Internal carotid artery dissection presenting as cluster headache
Dissecção da artéria carótida interna apresentando-se como cefaléia em salvas
Clecio Godeiro-JuniorI, II; Gustavo W. KusterI, II; Andre C. FelícioI; Pedro P. Porto JrII; Alexandre PieriI, II; Fernando M.S. CoelhoI, II
IDepartment of Neurology and Neurosurgery, Federal University of São Paulo, São Paulo SP, Brazil
IICritical Care Unit, Hospital Israelita Albert Einstein, São Paulo SP, Brazil
Cluster headache (CH) is a clinical entity characterized by strictly unilateral head pain attacks accompanied by ipsilateral autonomic phenomena. The attacks are severe, short-lasting (15180 minutes), and may occur several times a day1. Symptomatic CH cases have been described in association with different kind of lesions located in the middle fossa, near the sellar or parasellar structures although lesions of the internal carotid artery (ICA) were also described: aneurysma of ICA and internal carotid artery dissection (ICAD)2.
We report a patient with symptomatic CH secondary to ICAD, and complete remission of his symptoms with usual treatment for CH. We obtained informed constent from the patient for publication.
A 53-year-old white man presented to the emergency room of Hospital Israelita Albert Einstein with 10-day history of recurrent right peri-orbital headache. Headaches were sudden, severe, pulsating, of thirty minutes duration and occurred once or twice a day. Headache was accompanied by ipsilateral ptosis, conjunctival injection, lacrimation and nasal stuffiness. He was on treatment for mild hypertension with hidroclorotiazide 25 mg once a day. Examination during headache revealed right Horner's syndrome with partial ptosis and miosis, accompanied by ipsilateral lacrimation, eyelid edema and conjunctival injection. After this episode, he remained with mild right ptosis. The remaining cranial nerves and neurological examination were normal.
The above features satisfied criteria "A to D" for CH of the International Classification of Headache Disorders (number, site and duration, accompanying symptoms, frequency of headaches)1. Criterion E stipulates that other causes for the headache must be ruled out. We therefore performed further investigations. Computed tomographic imaging of the brain was normal. Fat supression T1-weighted magnetic resonance imaging of the carotid canal level displayed high signal compatible with blood products within the wall of the right internal carotid what was sugestive of arterial dissection (Figure).
He was admitted in our critical care unit and complementary investigation was performed. Blood cell count, erythrocyte sedimentation rate, coagulogram, protein C and protein S, lipidogram were normal. Results from a heart survey, including Holter's monitor and echocardiography, were normal.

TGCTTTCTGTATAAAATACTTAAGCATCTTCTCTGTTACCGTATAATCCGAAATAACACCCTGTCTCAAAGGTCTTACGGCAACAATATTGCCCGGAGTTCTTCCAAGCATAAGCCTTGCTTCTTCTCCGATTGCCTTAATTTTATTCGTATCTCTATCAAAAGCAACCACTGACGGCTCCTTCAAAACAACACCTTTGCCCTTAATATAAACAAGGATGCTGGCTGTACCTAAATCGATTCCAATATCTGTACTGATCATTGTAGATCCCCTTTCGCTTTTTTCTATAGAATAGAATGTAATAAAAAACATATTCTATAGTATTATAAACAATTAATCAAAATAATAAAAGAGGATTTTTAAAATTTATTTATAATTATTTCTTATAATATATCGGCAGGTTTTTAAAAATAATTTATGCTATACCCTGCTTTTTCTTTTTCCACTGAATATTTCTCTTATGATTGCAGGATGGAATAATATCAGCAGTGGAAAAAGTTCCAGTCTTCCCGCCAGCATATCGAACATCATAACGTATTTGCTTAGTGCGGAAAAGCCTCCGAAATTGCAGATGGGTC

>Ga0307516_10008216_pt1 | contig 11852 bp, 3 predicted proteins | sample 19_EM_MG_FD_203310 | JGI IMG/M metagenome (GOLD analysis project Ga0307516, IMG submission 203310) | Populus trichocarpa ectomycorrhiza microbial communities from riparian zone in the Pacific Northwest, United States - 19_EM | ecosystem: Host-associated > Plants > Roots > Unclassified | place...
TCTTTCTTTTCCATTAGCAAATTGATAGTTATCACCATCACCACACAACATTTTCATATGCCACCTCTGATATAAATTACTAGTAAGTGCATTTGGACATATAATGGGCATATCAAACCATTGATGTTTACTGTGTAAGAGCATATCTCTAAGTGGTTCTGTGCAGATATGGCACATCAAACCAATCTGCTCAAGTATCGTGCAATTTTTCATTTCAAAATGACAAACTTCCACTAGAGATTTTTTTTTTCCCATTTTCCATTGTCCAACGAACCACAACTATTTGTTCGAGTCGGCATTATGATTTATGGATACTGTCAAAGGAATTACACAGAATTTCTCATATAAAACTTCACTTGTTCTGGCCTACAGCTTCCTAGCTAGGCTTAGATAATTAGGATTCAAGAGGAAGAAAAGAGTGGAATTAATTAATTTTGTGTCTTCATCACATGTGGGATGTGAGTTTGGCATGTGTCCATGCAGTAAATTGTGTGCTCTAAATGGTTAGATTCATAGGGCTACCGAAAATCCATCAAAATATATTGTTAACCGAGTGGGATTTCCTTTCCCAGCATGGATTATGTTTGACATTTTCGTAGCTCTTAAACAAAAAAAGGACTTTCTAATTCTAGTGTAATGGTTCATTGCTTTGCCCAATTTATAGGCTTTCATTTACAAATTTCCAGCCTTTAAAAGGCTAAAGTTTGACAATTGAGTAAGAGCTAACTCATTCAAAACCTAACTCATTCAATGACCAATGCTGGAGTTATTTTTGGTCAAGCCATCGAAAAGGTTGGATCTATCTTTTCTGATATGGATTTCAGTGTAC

The patient was anti-coagulated. Verapamil and prednisone were initiated as prophylactic therapy for cluster headache in our patient. There was complete resolution of headaches in one week and the patient was entirely asymptomatic at follow-up six months later.
Clinical signs of ICAD are often dissociated with initial pain and local signs followed by retinal or cerebral ischaemic events3. Headache is the most common symptom preceding stroke in patients with ICAD4. Frontal and parietal localizations were significantly associated with internal carotid artery dissection5. Pain in ICAD is postulated to be caused by stimulation of trigemino vascular system and it can mimic different primary headaches, including CH6. In a series of 65 ICAD patients, pain was the presenting symptom in 58.5%, typically unilateral and localized, a painful Horner's syndrome was the initial sign in 29%, and in two cases, pain mimicked CH6. Similar cases have been reported: in all Horner's syndrome persisted in pain free intervals, autonomic parasympathetic signs variably included lacrimation, conjunctival injection and nasal congestion, duration and character of pain was less stereotyped than in CH2.
Examination during both primary cluster headache and ICAD may demonstrate a Horner's syndrome. Persistent ptosis and miosis between headaches are widely accepted as features of primary cluster headache but data regarding carotid vasculature in such circumstances is lacking7. In routine practice, individuals with cluster headache have diagnosis made upon clinical grounds with structural neuroimaging requested in a substantial proportion. Few patients have carotid imaging. Identification of ICAD is important as it has substantial risk of stroke (55%) with alternate management and prognosis3. It is postulated that certain features may help to distinguish ICAD from cluster headache. Headache duration more than 3 hours, lack of diurnal periodicity and absence of precipitation by alcohol intake should raise suspicion of ICAD. Atypical pain, localisation of pain over face or eye, and accompanying neck pain suggest ICAD rather than cluster headache. Lack of anhidrosis accompanying Horner's syndrome during a headache has been postulated to suggest ICAD (as fibres pass along the external carotid plexus)8.
In conclusion, individuals presenting with new onset of a cluster headache disorder may have an underlying internal carotid artery dissection. Once clinical features may not be helpful in distinguishing ICAD from primary cluster headache, and further investigation must be performed, ideally an carotid angiogram. We also belive that in patients with a previous history of CH, but with atypical symptoms in the presenting attack, complementary investigation must also be performed.
Received 14 May 2008, received in final form 25 July 2008. Accepted 5 August 2008.
Dr. Clecio Godeiro-Junior Rua Dr. Diogo de Faria 650 / 33 - 04037-002 São Paulo SP - Brasil. E-mail: firstname.lastname@example.org
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15 Oct 2008
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